Archbishop of Canterbury and Patriarch of Moscow appeal for Middle East Christians

Archbishop Justin Welby and Patriarch Kirill at Lambeth Palace in October 2016. Photo: Lambeth Palace
Published November 22, 2017

Archbishop of Canterbury Justin Welby and Patriarch Kirill of Moscow and All Russia have spoken out in support of Christians in the Middle East. Welby was in Moscow for a three-day visit, during which he formally presented and introduced the new chaplain to St Andrew’s Anglican Church in Moscow, the Rev. Malcolm Rogers, to the Patriarch as the Archbishop’s Apokrisiarios, or representative. In a joint statement, issued after their meeting, the Archbishop and Patriarch appealed to the international community to “render speedy help to support the Christian and other populations of the Middle East.”

Citing Romans 8: 35–37, they thanked God for the meeting and the opportunity to “with one voice before the entire world bear witness to our brothers and sisters who are persecuted for faith in Christ.”

They said: “We cannot remain indifferent to the afflictions of our sisters and brothers, for ‘if one member suffers, all suffer together with it: if one member is honoured, all rejoice together with it.’ ”

They spoke of the mass killings, barbaric destruction of churches, the desecration of holy sites and the expulsion of millions from their homes as manifestations of the persecution of Christians “in many countries of the Middle East and Africa” and said: “Our hearts are pained by the mass exodus of the Christian population from those places where the Good News began to be spread throughout the world. Christians also suffer more subtle forms of discrimination where life is made so difficult that it is easier for them to leave their ancient homeland than to stay.”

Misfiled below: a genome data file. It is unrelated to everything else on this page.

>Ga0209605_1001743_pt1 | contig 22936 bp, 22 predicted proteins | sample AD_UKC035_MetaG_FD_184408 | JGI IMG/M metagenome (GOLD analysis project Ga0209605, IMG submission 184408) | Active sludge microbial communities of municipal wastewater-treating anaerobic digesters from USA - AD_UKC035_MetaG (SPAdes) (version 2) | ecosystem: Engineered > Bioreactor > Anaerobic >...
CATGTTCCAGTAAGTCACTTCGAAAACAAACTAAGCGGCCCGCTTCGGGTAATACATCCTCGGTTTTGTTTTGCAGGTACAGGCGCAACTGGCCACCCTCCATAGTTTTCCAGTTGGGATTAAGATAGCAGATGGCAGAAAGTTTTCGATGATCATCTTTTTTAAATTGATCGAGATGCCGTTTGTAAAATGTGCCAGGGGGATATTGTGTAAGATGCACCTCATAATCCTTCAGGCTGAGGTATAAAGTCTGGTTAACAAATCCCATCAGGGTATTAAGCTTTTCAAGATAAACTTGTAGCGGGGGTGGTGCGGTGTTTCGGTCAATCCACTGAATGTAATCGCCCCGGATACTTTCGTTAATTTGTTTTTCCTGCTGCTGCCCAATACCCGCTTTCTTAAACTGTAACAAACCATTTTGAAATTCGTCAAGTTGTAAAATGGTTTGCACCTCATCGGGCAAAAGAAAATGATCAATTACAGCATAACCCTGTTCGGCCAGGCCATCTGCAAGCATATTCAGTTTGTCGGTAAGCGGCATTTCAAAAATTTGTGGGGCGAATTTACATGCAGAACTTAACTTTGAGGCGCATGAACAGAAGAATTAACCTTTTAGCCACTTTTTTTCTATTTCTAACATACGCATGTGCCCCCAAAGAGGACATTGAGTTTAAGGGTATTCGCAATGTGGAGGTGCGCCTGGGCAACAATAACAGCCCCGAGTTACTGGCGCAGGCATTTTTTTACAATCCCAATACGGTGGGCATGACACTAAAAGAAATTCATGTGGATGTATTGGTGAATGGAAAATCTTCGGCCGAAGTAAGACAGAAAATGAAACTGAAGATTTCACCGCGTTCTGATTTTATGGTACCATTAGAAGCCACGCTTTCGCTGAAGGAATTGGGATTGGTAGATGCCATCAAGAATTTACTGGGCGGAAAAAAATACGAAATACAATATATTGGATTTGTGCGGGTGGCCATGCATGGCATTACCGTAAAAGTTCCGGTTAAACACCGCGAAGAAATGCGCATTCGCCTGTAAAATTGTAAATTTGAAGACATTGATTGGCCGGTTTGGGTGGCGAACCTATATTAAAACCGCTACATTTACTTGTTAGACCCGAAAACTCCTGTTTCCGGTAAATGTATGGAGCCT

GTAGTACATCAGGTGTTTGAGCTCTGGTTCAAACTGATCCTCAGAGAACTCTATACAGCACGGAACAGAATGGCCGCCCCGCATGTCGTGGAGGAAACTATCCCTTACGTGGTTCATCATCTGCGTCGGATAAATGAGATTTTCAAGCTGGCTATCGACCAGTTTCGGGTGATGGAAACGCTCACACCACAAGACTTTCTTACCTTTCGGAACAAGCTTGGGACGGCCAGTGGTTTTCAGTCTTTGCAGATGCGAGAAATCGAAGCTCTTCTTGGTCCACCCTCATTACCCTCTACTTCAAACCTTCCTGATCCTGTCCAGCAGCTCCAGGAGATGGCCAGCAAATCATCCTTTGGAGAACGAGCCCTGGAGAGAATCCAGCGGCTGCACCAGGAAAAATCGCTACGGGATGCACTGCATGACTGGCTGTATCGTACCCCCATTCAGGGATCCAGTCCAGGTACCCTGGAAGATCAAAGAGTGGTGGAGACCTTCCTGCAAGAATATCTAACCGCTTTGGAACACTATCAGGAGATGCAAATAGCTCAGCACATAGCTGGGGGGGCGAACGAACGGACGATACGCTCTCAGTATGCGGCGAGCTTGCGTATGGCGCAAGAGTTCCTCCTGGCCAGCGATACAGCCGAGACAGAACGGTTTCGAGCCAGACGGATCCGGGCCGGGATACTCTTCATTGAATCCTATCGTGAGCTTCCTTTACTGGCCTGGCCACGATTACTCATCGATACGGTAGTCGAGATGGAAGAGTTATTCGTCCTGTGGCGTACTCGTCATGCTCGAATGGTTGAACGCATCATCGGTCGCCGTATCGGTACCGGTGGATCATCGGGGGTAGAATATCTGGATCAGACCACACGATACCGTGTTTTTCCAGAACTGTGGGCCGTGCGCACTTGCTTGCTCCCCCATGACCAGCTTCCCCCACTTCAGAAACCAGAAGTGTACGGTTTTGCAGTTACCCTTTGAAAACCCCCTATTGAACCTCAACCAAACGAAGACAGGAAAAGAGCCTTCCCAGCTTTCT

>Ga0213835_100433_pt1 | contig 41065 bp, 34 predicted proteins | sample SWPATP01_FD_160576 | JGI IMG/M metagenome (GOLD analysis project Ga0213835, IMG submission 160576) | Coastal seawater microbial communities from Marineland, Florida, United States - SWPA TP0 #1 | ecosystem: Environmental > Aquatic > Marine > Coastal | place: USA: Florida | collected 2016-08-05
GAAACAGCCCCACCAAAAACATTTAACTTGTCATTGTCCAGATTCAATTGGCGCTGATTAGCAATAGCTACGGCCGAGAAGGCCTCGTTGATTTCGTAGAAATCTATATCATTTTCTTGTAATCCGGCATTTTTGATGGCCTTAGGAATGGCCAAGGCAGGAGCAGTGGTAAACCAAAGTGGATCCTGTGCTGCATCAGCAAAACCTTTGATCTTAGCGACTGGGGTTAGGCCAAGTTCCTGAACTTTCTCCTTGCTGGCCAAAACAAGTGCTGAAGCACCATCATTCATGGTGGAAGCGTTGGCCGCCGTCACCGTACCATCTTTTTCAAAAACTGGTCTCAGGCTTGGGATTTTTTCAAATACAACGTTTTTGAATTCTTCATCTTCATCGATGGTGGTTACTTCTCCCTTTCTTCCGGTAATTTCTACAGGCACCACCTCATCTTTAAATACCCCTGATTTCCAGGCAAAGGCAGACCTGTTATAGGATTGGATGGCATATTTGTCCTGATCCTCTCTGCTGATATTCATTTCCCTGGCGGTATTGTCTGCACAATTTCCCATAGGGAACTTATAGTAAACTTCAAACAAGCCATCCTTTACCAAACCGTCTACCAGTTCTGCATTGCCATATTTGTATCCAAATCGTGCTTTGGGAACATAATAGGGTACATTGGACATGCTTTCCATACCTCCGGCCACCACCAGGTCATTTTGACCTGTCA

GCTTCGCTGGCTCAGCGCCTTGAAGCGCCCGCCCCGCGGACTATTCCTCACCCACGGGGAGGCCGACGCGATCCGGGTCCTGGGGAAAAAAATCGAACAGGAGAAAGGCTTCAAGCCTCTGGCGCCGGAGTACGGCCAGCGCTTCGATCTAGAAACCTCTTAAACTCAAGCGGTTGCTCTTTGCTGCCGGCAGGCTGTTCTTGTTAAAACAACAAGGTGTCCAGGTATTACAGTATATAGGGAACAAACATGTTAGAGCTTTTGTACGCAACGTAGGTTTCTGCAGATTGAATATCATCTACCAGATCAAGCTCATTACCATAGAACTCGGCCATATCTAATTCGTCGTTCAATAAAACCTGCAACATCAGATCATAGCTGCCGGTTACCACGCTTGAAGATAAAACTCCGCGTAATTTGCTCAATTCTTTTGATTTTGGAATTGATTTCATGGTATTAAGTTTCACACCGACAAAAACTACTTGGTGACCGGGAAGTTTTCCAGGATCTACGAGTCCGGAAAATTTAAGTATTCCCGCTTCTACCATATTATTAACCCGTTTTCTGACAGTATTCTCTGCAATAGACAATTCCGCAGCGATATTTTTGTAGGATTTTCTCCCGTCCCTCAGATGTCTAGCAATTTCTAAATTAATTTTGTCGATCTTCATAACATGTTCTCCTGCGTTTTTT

They called for “guarantees of security” and “the restoration of the social infrastructure and living accommodation” and “the setting up of conditions for clergy to carry out their ministry and the restoration of destroyed churches” to retain the Christian presence in the Middle East and the return of refugees to the region.

“We appeal to the international community to render speedy help to support the Christian and other populations of the Middle East,” they said. “Wide-scale humanitarian aid is needed for those who are suffering and for the vast numbers of refuges, including those who have ended up in Europe and America.”

And they called for “preventative measures against the ideology of extremism” that has “spread throughout the world…like an epidemic.” They said: “We call upon the world’s religious and political leaders to unite in their efforts to come up with an effective response to extremism. An important aspect of this co-operation is interreligious dialogue. Difference in doctrine ought not to serve as an obstacle to representatives of various religions living in peace and harmony, which are the pledge of a good future for the whole world.”

During his “pastoral, ecumenical and political” visit, which concludes today (Wednesday, November 22), Welby visited the Postgraduate Institute of St Cyril and St Methodius, a theological school attached to the Patriarchate. He also attended a reception and gave an address to invited guests at the residence of the British Ambassador to Russia; and met with senior Russian political figures.

On Monday, Welby took part in a question-and-answer session at St Andrew’s Church in Moscow and preached at a service of compline. St Andrew’s dates from the late 19th century and was built for the English-speaking community in Moscow. During the Soviet era, when religious institutions were suppressed, the church was used as a recording studio for the record label Melodia. Since its re-establishment as a place of worship, the church has become a multi-national, English-speaking Anglican presence in the city.

Part of the Church of England’s Diocese in Europe, the church welcomed the Rev. Malcolm Rogers as its new chaplain in September this year. In addition to his role as chaplain to St Andrews, Rogers also holds the post of the Archbishop of Canterbury’s Representative—or Apokrisiarios—to Patriarch Kirill.

Archbishop Welby and Patriarch Kirill last met in 2016, Buckingham Palace, for a meeting with the Queen.


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